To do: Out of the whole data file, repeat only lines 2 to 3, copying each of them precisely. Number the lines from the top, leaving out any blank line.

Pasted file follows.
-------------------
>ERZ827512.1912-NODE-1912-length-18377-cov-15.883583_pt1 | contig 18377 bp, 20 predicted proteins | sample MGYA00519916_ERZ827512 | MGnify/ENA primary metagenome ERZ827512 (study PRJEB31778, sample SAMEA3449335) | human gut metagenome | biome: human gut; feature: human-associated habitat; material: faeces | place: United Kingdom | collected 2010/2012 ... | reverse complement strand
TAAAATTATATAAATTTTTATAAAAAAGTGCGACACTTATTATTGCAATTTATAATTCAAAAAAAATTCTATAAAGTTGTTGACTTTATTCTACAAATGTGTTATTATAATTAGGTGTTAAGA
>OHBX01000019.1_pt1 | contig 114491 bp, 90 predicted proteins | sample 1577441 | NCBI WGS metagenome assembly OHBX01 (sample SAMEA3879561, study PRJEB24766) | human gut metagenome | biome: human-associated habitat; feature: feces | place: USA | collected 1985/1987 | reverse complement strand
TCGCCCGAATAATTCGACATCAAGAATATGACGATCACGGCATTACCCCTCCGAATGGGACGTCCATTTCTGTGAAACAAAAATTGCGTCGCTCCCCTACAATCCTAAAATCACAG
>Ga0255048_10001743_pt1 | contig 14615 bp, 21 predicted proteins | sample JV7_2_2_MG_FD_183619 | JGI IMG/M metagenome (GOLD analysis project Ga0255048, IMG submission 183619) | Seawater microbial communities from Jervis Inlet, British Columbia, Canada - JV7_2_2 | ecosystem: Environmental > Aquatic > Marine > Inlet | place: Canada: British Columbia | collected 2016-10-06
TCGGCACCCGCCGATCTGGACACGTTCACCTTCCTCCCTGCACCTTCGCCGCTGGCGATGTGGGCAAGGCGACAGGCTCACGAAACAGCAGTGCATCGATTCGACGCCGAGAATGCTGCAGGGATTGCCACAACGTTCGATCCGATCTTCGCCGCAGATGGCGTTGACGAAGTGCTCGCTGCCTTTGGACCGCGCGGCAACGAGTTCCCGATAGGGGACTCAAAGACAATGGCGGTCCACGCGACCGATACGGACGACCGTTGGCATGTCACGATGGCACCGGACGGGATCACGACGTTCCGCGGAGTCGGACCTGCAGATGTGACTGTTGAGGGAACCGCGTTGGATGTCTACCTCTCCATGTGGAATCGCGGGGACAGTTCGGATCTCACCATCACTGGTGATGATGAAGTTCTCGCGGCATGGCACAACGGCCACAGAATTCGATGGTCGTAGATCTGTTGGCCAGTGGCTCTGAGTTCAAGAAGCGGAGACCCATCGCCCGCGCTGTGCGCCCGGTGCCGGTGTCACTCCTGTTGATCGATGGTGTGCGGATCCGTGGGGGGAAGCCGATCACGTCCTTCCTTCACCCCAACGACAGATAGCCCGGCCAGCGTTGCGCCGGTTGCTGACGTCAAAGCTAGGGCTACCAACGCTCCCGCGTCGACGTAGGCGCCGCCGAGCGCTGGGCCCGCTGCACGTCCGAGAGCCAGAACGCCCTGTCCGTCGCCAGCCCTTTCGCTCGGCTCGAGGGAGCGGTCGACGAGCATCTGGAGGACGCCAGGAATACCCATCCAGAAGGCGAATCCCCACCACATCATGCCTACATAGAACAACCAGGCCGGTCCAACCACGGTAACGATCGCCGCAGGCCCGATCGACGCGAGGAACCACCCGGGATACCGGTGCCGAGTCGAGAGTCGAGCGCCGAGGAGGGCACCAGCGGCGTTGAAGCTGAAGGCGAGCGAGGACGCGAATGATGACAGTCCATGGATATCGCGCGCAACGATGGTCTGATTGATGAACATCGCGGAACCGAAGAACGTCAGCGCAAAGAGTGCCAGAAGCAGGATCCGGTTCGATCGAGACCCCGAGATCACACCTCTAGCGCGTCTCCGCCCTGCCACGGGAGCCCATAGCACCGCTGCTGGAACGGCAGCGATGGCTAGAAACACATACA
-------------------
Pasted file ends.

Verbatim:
TAAAATTATATAAATTTTTATAAAAAAGTGCGACACTTATTATTGCAATTTATAATTCAAAAAAAATTCTATAAAGTTGTTGACTTTATTCTACAAATGTGTTATTATAATTAGGTGTTAAGA
>OHBX01000019.1_pt1 | contig 114491 bp, 90 predicted proteins | sample 1577441 | NCBI WGS metagenome assembly OHBX01 (sample SAMEA3879561, study PRJEB24766) | human gut metagenome | biome: human-associated habitat; feature: feces | place: USA | collected 1985/1987 | reverse complement strand